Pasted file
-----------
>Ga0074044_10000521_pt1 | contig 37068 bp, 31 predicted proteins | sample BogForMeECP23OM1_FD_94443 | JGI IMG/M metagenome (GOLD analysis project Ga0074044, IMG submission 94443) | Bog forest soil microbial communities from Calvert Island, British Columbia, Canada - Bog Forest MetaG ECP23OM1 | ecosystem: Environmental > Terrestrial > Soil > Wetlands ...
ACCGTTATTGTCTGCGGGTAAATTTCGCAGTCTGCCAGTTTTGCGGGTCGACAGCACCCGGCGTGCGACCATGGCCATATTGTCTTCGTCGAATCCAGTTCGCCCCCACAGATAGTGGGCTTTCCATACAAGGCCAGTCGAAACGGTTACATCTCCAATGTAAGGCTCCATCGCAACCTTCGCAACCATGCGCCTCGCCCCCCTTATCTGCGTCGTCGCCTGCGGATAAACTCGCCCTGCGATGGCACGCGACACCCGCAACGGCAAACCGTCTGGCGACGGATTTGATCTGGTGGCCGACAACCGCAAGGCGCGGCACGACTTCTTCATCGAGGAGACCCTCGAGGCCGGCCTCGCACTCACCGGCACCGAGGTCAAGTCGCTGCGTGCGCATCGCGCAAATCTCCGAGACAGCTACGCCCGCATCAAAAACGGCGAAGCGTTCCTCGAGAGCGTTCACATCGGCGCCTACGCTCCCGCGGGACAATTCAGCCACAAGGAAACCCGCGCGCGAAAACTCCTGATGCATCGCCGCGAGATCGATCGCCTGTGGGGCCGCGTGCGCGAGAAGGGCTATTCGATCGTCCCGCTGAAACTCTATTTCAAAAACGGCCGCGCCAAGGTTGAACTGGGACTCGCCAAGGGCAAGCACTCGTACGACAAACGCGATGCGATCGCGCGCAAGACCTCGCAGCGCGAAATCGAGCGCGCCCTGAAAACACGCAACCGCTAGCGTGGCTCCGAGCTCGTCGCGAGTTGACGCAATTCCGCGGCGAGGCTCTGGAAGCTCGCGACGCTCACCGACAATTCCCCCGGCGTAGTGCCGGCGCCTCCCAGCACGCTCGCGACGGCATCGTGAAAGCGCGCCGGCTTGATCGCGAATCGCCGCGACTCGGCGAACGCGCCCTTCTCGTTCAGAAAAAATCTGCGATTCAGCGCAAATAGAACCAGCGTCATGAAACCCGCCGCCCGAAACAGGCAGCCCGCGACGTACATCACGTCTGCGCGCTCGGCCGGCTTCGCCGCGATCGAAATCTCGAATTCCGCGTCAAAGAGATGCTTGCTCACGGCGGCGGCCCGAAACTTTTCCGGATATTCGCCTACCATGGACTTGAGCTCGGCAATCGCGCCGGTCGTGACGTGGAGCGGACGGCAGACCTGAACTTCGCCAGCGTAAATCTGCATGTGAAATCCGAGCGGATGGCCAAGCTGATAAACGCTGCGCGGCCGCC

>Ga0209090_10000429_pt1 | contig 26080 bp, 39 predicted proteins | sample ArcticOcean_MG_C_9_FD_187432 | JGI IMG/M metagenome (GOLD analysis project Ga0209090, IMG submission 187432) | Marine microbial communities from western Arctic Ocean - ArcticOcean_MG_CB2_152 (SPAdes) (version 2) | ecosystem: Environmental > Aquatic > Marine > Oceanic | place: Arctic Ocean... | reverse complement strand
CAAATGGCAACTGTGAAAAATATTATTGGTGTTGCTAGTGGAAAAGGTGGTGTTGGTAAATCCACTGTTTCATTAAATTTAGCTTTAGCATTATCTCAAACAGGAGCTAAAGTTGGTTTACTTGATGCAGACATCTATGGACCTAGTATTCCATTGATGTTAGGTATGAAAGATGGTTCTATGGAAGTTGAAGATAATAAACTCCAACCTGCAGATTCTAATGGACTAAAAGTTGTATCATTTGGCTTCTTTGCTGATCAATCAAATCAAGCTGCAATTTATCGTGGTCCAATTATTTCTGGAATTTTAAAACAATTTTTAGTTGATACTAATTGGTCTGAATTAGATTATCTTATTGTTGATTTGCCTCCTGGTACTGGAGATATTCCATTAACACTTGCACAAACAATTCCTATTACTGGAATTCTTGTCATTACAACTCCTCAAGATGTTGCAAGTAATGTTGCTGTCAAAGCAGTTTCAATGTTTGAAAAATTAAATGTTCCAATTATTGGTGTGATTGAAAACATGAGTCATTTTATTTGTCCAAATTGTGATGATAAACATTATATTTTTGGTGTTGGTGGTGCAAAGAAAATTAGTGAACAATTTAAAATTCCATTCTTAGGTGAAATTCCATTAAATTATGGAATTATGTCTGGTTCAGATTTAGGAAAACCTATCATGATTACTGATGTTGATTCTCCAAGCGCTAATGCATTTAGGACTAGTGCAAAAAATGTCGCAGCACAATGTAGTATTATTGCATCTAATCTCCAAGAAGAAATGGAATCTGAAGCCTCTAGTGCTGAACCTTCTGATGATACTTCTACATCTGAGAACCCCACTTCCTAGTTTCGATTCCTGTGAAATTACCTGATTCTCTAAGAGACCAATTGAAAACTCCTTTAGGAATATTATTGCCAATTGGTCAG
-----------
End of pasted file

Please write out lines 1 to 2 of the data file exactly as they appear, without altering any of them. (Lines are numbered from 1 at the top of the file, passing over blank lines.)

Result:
>Ga0074044_10000521_pt1 | contig 37068 bp, 31 predicted proteins | sample BogForMeECP23OM1_FD_94443 | JGI IMG/M metagenome (GOLD analysis project Ga0074044, IMG submission 94443) | Bog forest soil microbial communities from Calvert Island, British Columbia, Canada - Bog Forest MetaG ECP23OM1 | ecosystem: Environmental > Terrestrial > Soil > Wetlands ...
ACCGTTATTGTCTGCGGGTAAATTTCGCAGTCTGCCAGTTTTGCGGGTCGACAGCACCCGGCGTGCGACCATGGCCATATTGTCTTCGTCGAATCCAGTTCGCCCCCACAGATAGTGGGCTTTCCATACAAGGCCAGTCGAAACGGTTACATCTCCAATGTAAGGCTCCATCGCAACCTTCGCAACCATGCGCCTCGCCCCCCTTATCTGCGTCGTCGCCTGCGGATAAACTCGCCCTGCGATGGCACGCGACACCCGCAACGGCAAACCGTCTGGCGACGGATTTGATCTGGTGGCCGACAACCGCAAGGCGCGGCACGACTTCTTCATCGAGGAGACCCTCGAGGCCGGCCTCGCACTCACCGGCACCGAGGTCAAGTCGCTGCGTGCGCATCGCGCAAATCTCCGAGACAGCTACGCCCGCATCAAAAACGGCGAAGCGTTCCTCGAGAGCGTTCACATCGGCGCCTACGCTCCCGCGGGACAATTCAGCCACAAGGAAACCCGCGCGCGAAAACTCCTGATGCATCGCCGCGAGATCGATCGCCTGTGGGGCCGCGTGCGCGAGAAGGGCTATTCGATCGTCCCGCTGAAACTCTATTTCAAAAACGGCCGCGCCAAGGTTGAACTGGGACTCGCCAAGGGCAAGCACTCGTACGACAAACGCGATGCGATCGCGCGCAAGACCTCGCAGCGCGAAATCGAGCGCGCCCTGAAAACACGCAACCGCTAGCGTGGCTCCGAGCTCGTCGCGAGTTGACGCAATTCCGCGGCGAGGCTCTGGAAGCTCGCGACGCTCACCGACAATTCCCCCGGCGTAGTGCCGGCGCCTCCCAGCACGCTCGCGACGGCATCGTGAAAGCGCGCCGGCTTGATCGCGAATCGCCGCGACTCGGCGAACGCGCCCTTCTCGTTCAGAAAAAATCTGCGATTCAGCGCAAATAGAACCAGCGTCATGAAACCCGCCGCCCGAAACAGGCAGCCCGCGACGTACATCACGTCTGCGCGCTCGGCCGGCTTCGCCGCGATCGAAATCTCGAATTCCGCGTCAAAGAGATGCTTGCTCACGGCGGCGGCCCGAAACTTTTCCGGATATTCGCCTACCATGGACTTGAGCTCGGCAATCGCGCCGGTCGTGACGTGGAGCGGACGGCAGACCTGAACTTCGCCAGCGTAAATCTGCATGTGAAATCCGAGCGGATGGCCAAGCTGATAAACGCTGCGCGGCCGCC